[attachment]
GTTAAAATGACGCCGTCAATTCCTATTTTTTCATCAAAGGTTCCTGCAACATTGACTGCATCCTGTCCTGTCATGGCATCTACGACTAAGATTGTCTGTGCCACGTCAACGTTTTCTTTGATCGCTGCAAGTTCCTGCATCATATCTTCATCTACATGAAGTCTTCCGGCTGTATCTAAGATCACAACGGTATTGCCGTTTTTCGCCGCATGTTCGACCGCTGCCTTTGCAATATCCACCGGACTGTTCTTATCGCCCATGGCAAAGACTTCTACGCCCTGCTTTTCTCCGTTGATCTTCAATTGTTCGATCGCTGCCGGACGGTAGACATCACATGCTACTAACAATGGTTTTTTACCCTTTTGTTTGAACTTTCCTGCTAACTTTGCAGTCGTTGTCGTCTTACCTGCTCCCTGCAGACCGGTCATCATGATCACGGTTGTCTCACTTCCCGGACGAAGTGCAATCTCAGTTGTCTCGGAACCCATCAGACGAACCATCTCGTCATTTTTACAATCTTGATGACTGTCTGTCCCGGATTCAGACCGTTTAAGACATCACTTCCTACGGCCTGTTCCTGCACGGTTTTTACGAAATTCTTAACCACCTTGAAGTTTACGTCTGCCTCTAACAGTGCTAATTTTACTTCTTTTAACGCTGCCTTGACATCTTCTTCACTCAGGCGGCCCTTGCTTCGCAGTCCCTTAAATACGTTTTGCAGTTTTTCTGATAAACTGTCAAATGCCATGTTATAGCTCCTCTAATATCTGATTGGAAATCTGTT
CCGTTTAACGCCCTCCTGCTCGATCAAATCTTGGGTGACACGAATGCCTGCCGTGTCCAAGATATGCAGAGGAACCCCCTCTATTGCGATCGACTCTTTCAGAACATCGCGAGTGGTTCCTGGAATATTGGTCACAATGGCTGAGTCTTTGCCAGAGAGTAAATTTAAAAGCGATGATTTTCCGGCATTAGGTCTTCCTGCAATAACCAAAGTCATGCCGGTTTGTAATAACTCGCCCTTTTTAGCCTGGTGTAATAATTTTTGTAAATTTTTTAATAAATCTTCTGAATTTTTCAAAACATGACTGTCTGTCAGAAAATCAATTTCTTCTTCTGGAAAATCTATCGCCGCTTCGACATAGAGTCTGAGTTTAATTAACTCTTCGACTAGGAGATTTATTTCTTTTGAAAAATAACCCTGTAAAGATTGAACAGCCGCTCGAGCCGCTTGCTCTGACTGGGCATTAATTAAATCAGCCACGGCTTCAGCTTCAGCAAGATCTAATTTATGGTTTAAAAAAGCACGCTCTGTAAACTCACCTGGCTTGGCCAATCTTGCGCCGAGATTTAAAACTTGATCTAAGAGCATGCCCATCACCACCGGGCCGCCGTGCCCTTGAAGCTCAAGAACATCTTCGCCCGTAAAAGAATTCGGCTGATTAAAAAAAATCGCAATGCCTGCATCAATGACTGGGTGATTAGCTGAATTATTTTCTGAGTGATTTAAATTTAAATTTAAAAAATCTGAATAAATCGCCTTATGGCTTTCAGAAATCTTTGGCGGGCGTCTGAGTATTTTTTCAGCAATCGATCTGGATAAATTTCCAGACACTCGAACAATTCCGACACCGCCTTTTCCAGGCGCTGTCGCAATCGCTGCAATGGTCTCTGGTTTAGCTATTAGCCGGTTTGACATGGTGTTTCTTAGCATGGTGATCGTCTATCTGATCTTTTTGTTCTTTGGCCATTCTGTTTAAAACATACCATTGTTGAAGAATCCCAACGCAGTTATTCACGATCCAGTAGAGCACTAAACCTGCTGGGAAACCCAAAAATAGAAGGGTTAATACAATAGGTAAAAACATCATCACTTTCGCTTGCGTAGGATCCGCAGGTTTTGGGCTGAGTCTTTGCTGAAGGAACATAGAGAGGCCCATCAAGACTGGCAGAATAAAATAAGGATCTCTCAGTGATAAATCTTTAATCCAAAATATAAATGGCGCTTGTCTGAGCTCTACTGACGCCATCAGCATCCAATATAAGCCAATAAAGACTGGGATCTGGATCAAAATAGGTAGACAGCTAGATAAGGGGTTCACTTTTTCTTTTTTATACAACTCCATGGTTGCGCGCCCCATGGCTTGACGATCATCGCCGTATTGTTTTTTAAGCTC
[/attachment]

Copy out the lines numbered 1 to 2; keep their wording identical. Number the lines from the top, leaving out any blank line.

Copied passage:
GTTAAAATGACGCCGTCAATTCCTATTTTTTCATCAAAGGTTCCTGCAACATTGACTGCATCCTGTCCTGTCATGGCATCTACGACTAAGATTGTCTGTGCCACGTCAACGTTTTCTTTGATCGCTGCAAGTTCCTGCATCATATCTTCATCTACATGAAGTCTTCCGGCTGTATCTAAGATCACAACGGTATTGCCGTTTTTCGCCGCATGTTCGACCGCTGCCTTTGCAATATCCACCGGACTGTTCTTATCGCCCATGGCAAAGACTTCTACGCCCTGCTTTTCTCCGTTGATCTTCAATTGTTCGATCGCTGCCGGACGGTAGACATCACATGCTACTAACAATGGTTTTTTACCCTTTTGTTTGAACTTTCCTGCTAACTTTGCAGTCGTTGTCGTCTTACCTGCTCCCTGCAGACCGGTCATCATGATCACGGTTGTCTCACTTCCCGGACGAAGTGCAATCTCAGTTGTCTCGGAACCCATCAGACGAACCATCTCGTCATTTTTACAATCTTGATGACTGTCTGTCCCGGATTCAGACCGTTTAAGACATCACTTCCTACGGCCTGTTCCTGCACGGTTTTTACGAAATTCTTAACCACCTTGAAGTTTACGTCTGCCTCTAACAGTGCTAATTTTACTTCTTTTAACGCTGCCTTGACATCTTCTTCACTCAGGCGGCCCTTGCTTCGCAGTCCCTTAAATACGTTTTGCAGTTTTTCTGATAAACTGTCAAATGCCATGTTATAGCTCCTCTAATATCTGATTGGAAATCTGTT
CCGTTTAACGCCCTCCTGCTCGATCAAATCTTGGGTGACACGAATGCCTGCCGTGTCCAAGATATGCAGAGGAACCCCCTCTATTGCGATCGACTCTTTCAGAACATCGCGAGTGGTTCCTGGAATATTGGTCACAATGGCTGAGTCTTTGCCAGAGAGTAAATTTAAAAGCGATGATTTTCCGGCATTAGGTCTTCCTGCAATAACCAAAGTCATGCCGGTTTGTAATAACTCGCCCTTTTTAGCCTGGTGTAATAATTTTTGTAAATTTTTTAATAAATCTTCTGAATTTTTCAAAACATGACTGTCTGTCAGAAAATCAATTTCTTCTTCTGGAAAATCTATCGCCGCTTCGACATAGAGTCTGAGTTTAATTAACTCTTCGACTAGGAGATTTATTTCTTTTGAAAAATAACCCTGTAAAGATTGAACAGCCGCTCGAGCCGCTTGCTCTGACTGGGCATTAATTAAATCAGCCACGGCTTCAGCTTCAGCAAGATCTAATTTATGGTTTAAAAAAGCACGCTCTGTAAACTCACCTGGCTTGGCCAATCTTGCGCCGAGATTTAAAACTTGATCTAAGAGCATGCCCATCACCACCGGGCCGCCGTGCCCTTGAAGCTCAAGAACATCTTCGCCCGTAAAAGAATTCGGCTGATTAAAAAAAATCGCAATGCCTGCATCAATGACTGGGTGATTAGCTGAATTATTTTCTGAGTGATTTAAATTTAAATTTAAAAAATCTGAATAAATCGCCTTATGGCTTTCAGAAATCTTTGGCGGGCGTCTGAGTATTTTTTCAGCAATCGATCTGGATAAATTTCCAGACACTCGAACAATTCCGACACCGCCTTTTCCAGGCGCTGTCGCAATCGCTGCAATGGTCTCTGGTTTAGCTATTAGCCGGTTTGACATGGTGTTTCTTAGCATGGTGATCGTCTATCTGATCTTTTTGTTCTTTGGCCATTCTGTTTAAAACATACCATTGTTGAAGAATCCCAACGCAGTTATTCACGATCCAGTAGAGCACTAAACCTGCTGGGAAACCCAAAAATAGAAGGGTTAATACAATAGGTAAAAACATCATCACTTTCGCTTGCGTAGGATCCGCAGGTTTTGGGCTGAGTCTTTGCTGAAGGAACATAGAGAGGCCCATCAAGACTGGCAGAATAAAATAAGGATCTCTCAGTGATAAATCTTTAATCCAAAATATAAATGGCGCTTGTCTGAGCTCTACTGACGCCATCAGCATCCAATATAAGCCAATAAAGACTGGGATCTGGATCAAAATAGGTAGACAGCTAGATAAGGGGTTCACTTTTTCTTTTTTATACAACTCCATGGTTGCGCGCCCCATGGCTTGACGATCATCGCCGTATTGTTTTTTAAGCTC